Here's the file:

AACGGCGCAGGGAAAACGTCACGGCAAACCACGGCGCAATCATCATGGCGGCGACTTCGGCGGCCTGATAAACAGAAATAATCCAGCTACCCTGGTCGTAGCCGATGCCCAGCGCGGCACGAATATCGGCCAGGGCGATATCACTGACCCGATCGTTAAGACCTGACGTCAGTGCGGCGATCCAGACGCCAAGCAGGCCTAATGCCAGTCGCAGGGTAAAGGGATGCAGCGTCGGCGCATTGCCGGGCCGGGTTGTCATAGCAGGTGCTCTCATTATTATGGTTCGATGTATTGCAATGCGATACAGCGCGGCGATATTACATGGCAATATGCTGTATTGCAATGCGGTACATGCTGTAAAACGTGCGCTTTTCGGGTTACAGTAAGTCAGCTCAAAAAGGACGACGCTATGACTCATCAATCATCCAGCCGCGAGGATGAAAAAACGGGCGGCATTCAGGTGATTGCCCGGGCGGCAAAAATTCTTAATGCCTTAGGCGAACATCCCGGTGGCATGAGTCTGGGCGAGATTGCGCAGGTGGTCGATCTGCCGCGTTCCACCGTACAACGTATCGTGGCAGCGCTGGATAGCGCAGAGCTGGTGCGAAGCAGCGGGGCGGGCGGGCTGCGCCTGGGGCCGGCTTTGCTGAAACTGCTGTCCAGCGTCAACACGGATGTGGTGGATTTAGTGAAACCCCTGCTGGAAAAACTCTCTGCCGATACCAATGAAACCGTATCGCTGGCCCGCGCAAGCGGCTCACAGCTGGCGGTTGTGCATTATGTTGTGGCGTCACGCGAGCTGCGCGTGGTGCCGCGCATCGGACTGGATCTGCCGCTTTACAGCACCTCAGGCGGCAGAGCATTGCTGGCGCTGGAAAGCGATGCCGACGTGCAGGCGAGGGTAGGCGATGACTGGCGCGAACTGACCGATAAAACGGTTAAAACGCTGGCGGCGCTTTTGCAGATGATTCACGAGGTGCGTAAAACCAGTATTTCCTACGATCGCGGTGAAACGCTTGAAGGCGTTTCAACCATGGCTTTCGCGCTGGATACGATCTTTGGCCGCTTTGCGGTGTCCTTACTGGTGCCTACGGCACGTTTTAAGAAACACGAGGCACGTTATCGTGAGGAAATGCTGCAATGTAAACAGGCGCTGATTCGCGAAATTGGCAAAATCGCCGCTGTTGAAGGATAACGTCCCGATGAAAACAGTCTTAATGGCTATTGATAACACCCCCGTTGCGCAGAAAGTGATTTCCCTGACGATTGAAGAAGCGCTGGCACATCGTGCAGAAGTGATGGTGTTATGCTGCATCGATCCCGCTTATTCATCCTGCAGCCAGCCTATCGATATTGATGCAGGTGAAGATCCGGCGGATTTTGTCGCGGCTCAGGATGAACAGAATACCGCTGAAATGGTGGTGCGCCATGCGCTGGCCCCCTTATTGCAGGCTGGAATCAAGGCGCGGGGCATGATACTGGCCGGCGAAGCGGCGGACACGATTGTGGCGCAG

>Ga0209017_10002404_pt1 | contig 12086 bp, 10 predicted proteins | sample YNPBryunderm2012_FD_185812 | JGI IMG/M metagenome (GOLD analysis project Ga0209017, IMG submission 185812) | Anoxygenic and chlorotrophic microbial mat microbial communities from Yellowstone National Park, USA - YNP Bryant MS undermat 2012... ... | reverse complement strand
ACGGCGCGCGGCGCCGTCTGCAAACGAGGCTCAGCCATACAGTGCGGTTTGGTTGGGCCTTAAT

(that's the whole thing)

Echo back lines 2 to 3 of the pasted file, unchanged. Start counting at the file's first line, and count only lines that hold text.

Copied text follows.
>Ga0209017_10002404_pt1 | contig 12086 bp, 10 predicted proteins | sample YNPBryunderm2012_FD_185812 | JGI IMG/M metagenome (GOLD analysis project Ga0209017, IMG submission 185812) | Anoxygenic and chlorotrophic microbial mat microbial communities from Yellowstone National Park, USA - YNP Bryant MS undermat 2012... ... | reverse complement strand
ACGGCGCGCGGCGCCGTCTGCAAACGAGGCTCAGCCATACAGTGCGGTTTGGTTGGGCCTTAAT